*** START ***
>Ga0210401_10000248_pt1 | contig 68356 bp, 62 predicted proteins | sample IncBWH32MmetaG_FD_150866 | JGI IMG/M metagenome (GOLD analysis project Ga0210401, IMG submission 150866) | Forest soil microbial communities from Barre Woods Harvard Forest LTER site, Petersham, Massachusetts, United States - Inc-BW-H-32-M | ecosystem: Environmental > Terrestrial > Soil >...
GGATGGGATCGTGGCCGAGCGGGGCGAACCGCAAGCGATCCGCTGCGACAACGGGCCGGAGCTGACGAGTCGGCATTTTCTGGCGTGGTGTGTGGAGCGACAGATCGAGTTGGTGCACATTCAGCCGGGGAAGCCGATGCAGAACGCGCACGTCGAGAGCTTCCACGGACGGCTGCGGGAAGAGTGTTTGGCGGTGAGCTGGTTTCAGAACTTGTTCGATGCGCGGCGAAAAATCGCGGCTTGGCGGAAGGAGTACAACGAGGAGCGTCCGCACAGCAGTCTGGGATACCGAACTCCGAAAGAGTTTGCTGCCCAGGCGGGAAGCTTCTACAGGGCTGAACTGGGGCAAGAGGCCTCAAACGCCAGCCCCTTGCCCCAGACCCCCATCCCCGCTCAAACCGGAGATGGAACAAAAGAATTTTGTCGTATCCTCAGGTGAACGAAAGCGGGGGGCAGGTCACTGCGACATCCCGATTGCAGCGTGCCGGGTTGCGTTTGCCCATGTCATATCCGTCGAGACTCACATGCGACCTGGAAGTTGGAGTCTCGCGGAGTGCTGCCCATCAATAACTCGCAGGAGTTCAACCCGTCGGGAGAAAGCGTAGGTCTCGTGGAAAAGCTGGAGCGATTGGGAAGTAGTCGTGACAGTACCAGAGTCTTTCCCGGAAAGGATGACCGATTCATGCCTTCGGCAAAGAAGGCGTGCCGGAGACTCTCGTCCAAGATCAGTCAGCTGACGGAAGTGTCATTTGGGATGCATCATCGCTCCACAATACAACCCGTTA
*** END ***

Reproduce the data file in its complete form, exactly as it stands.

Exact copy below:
>Ga0210401_10000248_pt1 | contig 68356 bp, 62 predicted proteins | sample IncBWH32MmetaG_FD_150866 | JGI IMG/M metagenome (GOLD analysis project Ga0210401, IMG submission 150866) | Forest soil microbial communities from Barre Woods Harvard Forest LTER site, Petersham, Massachusetts, United States - Inc-BW-H-32-M | ecosystem: Environmental > Terrestrial > Soil >...
GGATGGGATCGTGGCCGAGCGGGGCGAACCGCAAGCGATCCGCTGCGACAACGGGCCGGAGCTGACGAGTCGGCATTTTCTGGCGTGGTGTGTGGAGCGACAGATCGAGTTGGTGCACATTCAGCCGGGGAAGCCGATGCAGAACGCGCACGTCGAGAGCTTCCACGGACGGCTGCGGGAAGAGTGTTTGGCGGTGAGCTGGTTTCAGAACTTGTTCGATGCGCGGCGAAAAATCGCGGCTTGGCGGAAGGAGTACAACGAGGAGCGTCCGCACAGCAGTCTGGGATACCGAACTCCGAAAGAGTTTGCTGCCCAGGCGGGAAGCTTCTACAGGGCTGAACTGGGGCAAGAGGCCTCAAACGCCAGCCCCTTGCCCCAGACCCCCATCCCCGCTCAAACCGGAGATGGAACAAAAGAATTTTGTCGTATCCTCAGGTGAACGAAAGCGGGGGGCAGGTCACTGCGACATCCCGATTGCAGCGTGCCGGGTTGCGTTTGCCCATGTCATATCCGTCGAGACTCACATGCGACCTGGAAGTTGGAGTCTCGCGGAGTGCTGCCCATCAATAACTCGCAGGAGTTCAACCCGTCGGGAGAAAGCGTAGGTCTCGTGGAAAAGCTGGAGCGATTGGGAAGTAGTCGTGACAGTACCAGAGTCTTTCCCGGAAAGGATGACCGATTCATGCCTTCGGCAAAGAAGGCGTGCCGGAGACTCTCGTCCAAGATCAGTCAGCTGACGGAAGTGTCATTTGGGATGCATCATCGCTCCACAATACAACCCGTTA